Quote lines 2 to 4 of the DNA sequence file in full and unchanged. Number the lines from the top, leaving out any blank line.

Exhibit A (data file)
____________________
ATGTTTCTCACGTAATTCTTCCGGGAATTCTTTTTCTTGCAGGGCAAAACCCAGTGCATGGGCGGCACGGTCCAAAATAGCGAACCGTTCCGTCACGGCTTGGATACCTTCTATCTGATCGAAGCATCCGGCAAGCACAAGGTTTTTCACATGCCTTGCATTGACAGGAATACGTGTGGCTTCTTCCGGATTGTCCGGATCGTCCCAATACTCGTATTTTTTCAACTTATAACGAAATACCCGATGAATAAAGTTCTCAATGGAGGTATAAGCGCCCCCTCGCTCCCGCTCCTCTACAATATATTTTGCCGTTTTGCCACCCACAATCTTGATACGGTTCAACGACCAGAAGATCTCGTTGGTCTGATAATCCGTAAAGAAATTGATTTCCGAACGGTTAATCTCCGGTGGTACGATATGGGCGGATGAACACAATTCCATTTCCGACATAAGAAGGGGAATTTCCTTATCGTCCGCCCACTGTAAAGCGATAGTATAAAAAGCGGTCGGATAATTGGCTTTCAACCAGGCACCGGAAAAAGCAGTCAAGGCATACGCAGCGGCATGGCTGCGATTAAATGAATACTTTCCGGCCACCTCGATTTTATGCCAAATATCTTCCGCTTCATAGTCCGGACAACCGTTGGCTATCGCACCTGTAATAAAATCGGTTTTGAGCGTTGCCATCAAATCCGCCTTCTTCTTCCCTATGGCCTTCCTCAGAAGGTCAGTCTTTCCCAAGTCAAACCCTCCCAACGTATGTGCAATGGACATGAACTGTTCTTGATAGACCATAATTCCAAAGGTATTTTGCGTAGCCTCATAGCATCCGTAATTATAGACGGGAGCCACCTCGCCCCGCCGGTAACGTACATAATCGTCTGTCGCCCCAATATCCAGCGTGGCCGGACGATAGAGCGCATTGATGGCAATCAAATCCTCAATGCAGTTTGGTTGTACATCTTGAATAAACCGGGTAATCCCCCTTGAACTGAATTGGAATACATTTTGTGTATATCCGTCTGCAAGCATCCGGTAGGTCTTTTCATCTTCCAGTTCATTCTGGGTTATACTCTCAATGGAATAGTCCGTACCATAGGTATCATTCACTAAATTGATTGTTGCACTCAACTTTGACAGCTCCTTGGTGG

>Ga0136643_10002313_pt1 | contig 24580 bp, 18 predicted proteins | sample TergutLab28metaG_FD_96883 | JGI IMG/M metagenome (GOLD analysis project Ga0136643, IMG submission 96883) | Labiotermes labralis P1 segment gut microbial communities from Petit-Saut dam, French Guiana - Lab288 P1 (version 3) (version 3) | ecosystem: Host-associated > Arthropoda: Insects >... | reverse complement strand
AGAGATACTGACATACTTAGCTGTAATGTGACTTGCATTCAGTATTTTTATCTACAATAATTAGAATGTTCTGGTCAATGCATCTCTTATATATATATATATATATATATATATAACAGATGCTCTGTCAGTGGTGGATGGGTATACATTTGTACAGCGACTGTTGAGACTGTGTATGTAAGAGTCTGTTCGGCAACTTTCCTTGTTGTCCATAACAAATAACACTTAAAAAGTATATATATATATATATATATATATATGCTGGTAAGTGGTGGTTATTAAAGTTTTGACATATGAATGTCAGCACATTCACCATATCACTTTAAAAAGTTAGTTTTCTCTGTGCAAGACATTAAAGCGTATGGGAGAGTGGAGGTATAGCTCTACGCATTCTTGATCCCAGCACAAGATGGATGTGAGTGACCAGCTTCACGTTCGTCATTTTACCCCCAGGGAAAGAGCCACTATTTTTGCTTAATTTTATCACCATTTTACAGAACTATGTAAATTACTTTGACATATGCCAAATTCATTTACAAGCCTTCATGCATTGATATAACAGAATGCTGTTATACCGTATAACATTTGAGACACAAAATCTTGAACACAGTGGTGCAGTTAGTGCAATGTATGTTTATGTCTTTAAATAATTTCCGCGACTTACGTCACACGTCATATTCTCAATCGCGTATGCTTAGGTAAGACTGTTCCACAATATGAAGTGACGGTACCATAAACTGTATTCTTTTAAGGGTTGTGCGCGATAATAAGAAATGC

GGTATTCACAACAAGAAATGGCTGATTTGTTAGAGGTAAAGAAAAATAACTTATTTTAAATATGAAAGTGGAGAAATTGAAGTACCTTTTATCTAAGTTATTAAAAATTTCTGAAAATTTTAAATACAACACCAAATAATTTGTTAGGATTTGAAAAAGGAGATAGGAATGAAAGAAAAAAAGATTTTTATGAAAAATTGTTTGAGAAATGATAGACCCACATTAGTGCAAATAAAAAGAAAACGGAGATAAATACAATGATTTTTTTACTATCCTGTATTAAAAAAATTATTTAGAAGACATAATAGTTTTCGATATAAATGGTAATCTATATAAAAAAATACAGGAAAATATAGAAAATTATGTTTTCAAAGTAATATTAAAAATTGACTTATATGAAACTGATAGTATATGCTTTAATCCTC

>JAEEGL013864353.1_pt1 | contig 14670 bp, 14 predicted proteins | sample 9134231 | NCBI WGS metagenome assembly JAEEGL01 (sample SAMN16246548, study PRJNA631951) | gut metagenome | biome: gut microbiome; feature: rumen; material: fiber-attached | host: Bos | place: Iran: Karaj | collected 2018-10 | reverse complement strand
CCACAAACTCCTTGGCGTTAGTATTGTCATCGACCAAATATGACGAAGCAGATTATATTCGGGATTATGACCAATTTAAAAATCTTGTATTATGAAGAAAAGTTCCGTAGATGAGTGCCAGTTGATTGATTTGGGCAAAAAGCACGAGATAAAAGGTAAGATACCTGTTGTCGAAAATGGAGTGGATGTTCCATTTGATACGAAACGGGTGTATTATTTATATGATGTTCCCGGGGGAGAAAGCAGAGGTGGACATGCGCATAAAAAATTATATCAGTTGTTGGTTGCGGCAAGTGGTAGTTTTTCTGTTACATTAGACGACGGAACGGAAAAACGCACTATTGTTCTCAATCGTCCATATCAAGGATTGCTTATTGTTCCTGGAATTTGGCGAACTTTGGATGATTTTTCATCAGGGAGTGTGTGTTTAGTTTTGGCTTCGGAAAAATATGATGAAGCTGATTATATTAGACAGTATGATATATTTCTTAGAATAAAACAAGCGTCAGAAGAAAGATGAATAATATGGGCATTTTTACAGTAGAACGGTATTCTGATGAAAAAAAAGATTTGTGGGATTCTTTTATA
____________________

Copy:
>Ga0136643_10002313_pt1 | contig 24580 bp, 18 predicted proteins | sample TergutLab28metaG_FD_96883 | JGI IMG/M metagenome (GOLD analysis project Ga0136643, IMG submission 96883) | Labiotermes labralis P1 segment gut microbial communities from Petit-Saut dam, French Guiana - Lab288 P1 (version 3) (version 3) | ecosystem: Host-associated > Arthropoda: Insects >... | reverse complement strand
AGAGATACTGACATACTTAGCTGTAATGTGACTTGCATTCAGTATTTTTATCTACAATAATTAGAATGTTCTGGTCAATGCATCTCTTATATATATATATATATATATATATATAACAGATGCTCTGTCAGTGGTGGATGGGTATACATTTGTACAGCGACTGTTGAGACTGTGTATGTAAGAGTCTGTTCGGCAACTTTCCTTGTTGTCCATAACAAATAACACTTAAAAAGTATATATATATATATATATATATATATGCTGGTAAGTGGTGGTTATTAAAGTTTTGACATATGAATGTCAGCACATTCACCATATCACTTTAAAAAGTTAGTTTTCTCTGTGCAAGACATTAAAGCGTATGGGAGAGTGGAGGTATAGCTCTACGCATTCTTGATCCCAGCACAAGATGGATGTGAGTGACCAGCTTCACGTTCGTCATTTTACCCCCAGGGAAAGAGCCACTATTTTTGCTTAATTTTATCACCATTTTACAGAACTATGTAAATTACTTTGACATATGCCAAATTCATTTACAAGCCTTCATGCATTGATATAACAGAATGCTGTTATACCGTATAACATTTGAGACACAAAATCTTGAACACAGTGGTGCAGTTAGTGCAATGTATGTTTATGTCTTTAAATAATTTCCGCGACTTACGTCACACGTCATATTCTCAATCGCGTATGCTTAGGTAAGACTGTTCCACAATATGAAGTGACGGTACCATAAACTGTATTCTTTTAAGGGTTGTGCGCGATAATAAGAAATGC

GGTATTCACAACAAGAAATGGCTGATTTGTTAGAGGTAAAGAAAAATAACTTATTTTAAATATGAAAGTGGAGAAATTGAAGTACCTTTTATCTAAGTTATTAAAAATTTCTGAAAATTTTAAATACAACACCAAATAATTTGTTAGGATTTGAAAAAGGAGATAGGAATGAAAGAAAAAAAGATTTTTATGAAAAATTGTTTGAGAAATGATAGACCCACATTAGTGCAAATAAAAAGAAAACGGAGATAAATACAATGATTTTTTTACTATCCTGTATTAAAAAAATTATTTAGAAGACATAATAGTTTTCGATATAAATGGTAATCTATATAAAAAAATACAGGAAAATATAGAAAATTATGTTTTCAAAGTAATATTAAAAATTGACTTATATGAAACTGATAGTATATGCTTTAATCCTC